New Overseas Standards to Protect Australian Charities From Criminal Misuse
14 August 2018 at 4:00 pm
Australian charities working overseas will face new conduct standards aimed at preventing organisations from “being misused by a criminal organisation”.
The Treasury released draft regulations for the proposed external conduct standards on Monday, which charities registered with the Australian Charities and Not-for-profits Commission (ACNC) must comply with when operating outside Australia.
The exposure draft released by Treasury said: “Australian registered entities play an important role in providing development assistance, essential services and humanitarian aid to those in need around the world.
“Unfortunately, there is a risk that criminal organisations may take advantage of registered entities, by misusing funds and providing a cover for, or support of, criminal activities.
“The external conduct standards are intended to provide greater confidence that charitable funds sent, and services provided, outside Australia are reaching legitimate beneficiaries and are being used for legitimate purposes.”
“The standards are also intended to prevent a registered entity from being misused by a criminal organisation.”
News: Treasury has released the draft regulations for the proposed external conduct standards for registered charities operating overseas. Read more: https://t.co/oPtBUeQido pic.twitter.com/Cb66VuW3OZ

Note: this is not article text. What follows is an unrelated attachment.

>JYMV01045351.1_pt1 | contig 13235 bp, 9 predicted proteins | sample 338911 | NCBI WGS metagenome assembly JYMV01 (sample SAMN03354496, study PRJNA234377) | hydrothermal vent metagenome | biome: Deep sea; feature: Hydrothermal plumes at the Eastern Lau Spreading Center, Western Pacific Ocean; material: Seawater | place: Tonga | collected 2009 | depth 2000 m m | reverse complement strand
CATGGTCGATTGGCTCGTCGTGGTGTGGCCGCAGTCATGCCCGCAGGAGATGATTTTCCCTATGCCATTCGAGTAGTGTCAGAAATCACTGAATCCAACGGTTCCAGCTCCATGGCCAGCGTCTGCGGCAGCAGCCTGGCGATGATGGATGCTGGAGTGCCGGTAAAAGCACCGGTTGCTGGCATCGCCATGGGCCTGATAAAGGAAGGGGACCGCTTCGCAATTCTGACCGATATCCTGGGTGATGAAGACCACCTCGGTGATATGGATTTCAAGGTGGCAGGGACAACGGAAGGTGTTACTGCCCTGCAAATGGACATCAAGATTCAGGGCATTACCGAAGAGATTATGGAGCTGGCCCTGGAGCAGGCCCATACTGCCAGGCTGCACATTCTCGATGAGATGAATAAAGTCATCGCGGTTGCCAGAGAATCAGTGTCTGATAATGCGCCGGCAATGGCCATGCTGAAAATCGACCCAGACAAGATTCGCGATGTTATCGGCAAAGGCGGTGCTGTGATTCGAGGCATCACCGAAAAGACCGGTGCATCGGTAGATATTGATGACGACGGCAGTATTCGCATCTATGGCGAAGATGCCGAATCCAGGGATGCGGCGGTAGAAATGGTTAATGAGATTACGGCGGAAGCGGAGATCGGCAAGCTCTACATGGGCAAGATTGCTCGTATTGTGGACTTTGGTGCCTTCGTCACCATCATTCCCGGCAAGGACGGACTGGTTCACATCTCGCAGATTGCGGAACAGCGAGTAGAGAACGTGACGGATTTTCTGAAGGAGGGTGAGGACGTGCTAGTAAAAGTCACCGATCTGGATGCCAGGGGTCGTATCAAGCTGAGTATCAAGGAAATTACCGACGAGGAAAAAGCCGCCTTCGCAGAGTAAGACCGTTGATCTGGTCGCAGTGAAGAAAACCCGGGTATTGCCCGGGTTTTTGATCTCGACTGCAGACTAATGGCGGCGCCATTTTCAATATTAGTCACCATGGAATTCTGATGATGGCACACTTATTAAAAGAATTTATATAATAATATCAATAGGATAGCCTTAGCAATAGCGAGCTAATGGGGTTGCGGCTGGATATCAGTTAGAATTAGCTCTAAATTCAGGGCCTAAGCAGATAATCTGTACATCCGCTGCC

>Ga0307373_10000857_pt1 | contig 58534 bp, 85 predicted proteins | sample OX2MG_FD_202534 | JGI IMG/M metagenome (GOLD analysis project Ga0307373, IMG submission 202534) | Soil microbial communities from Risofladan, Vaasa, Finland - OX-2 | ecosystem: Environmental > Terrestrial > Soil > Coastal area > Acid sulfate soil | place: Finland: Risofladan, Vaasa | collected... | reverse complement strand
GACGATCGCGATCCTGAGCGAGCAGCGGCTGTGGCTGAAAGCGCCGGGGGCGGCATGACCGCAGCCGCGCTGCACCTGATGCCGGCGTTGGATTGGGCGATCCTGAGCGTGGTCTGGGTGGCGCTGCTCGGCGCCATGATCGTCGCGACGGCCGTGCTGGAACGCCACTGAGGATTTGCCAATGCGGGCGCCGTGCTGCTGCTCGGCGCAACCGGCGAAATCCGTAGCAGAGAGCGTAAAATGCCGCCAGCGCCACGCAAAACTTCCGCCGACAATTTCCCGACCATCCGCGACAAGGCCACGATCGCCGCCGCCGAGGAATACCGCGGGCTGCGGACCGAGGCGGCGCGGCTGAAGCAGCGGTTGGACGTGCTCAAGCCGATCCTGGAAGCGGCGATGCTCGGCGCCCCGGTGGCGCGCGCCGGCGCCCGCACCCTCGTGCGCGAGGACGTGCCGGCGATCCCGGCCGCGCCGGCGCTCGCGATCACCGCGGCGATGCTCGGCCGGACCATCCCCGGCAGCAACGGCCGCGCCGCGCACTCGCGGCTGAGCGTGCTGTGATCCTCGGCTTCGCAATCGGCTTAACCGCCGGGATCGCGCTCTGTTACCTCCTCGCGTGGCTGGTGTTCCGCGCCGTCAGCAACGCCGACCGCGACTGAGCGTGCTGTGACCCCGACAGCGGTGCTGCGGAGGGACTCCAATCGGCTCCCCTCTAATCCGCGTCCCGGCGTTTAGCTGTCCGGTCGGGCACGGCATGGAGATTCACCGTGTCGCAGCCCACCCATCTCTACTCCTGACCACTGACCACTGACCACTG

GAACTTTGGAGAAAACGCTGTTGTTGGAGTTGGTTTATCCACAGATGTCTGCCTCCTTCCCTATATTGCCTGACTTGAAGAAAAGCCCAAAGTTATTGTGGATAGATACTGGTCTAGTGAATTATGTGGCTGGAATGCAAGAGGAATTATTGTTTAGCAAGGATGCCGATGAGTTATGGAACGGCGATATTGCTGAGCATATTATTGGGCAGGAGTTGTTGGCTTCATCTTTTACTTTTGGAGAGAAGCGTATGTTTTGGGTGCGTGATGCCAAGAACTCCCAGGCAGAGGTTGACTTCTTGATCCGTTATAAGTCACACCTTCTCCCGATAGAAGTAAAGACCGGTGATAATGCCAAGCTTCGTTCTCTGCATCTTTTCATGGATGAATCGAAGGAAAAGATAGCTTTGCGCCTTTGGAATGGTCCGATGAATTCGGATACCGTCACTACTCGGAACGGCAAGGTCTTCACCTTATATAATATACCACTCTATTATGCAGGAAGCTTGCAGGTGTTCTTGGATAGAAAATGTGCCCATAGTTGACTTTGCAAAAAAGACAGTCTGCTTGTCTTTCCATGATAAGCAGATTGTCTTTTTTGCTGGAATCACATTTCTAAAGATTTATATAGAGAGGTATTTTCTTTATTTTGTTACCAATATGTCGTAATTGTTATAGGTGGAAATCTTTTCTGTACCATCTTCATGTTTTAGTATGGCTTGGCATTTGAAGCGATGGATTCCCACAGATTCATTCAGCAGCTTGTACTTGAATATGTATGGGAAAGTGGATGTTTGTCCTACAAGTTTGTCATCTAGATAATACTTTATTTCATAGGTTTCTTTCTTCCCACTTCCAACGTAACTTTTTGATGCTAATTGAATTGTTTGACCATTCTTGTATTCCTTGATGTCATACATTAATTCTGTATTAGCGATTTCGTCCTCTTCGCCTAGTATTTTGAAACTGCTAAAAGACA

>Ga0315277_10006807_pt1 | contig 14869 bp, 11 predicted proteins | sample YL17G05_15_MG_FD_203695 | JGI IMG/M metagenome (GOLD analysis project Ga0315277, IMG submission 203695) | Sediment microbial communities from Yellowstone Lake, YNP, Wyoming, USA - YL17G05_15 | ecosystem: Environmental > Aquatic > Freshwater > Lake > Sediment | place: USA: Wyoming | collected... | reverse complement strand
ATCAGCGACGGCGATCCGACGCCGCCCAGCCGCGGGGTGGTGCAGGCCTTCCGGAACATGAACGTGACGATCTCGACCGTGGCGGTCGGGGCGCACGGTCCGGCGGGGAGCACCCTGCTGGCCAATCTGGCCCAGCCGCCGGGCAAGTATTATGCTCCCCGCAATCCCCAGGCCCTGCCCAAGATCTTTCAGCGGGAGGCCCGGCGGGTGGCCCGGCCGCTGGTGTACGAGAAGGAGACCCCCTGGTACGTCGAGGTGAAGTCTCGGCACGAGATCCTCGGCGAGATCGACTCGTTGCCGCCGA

— ACNC (@ACNC_gov_au) August 13, 2018
The standards require charities to “take reasonable steps” to ensure resources given to third parties outside Australia – or within Australia for use overseas – are in accordance with an organisation’s purpose.
Charities working overseas must also ensure they comply with Australian laws relating to issues like money laundering, terrorism financing, child sex offences, slavery, and child trafficking.
Community Council for Australia (CCA) CEO David Crosbie told Pro Bono News CCA was currently seeking legal advice around the standards, but noted they would only impact a limited number of charities – as work in Australia or incidental international work was not covered.
“On the surface the proposed new conduct rules do not appear to be a major challenge,” Crosbie said.
“The key issue will be the increased compliance burden – how much extra administrative and reporting work is required to comply with the new rules – and the way incidental activities overseas are defined.
“We do not want to see another situation like the proposed ‘In Australia’ provisions that put in jeopardy the charitable status of arts and other organisations that occasionally toured internationally or ran special international events and training.”
Treasury is currently seeking submissions on the draft regulations until 21 September, and will hold meetings with interested parties to obtain feedback during this consultation period.
The federal government aims to have the standards operational by 1 July 2019.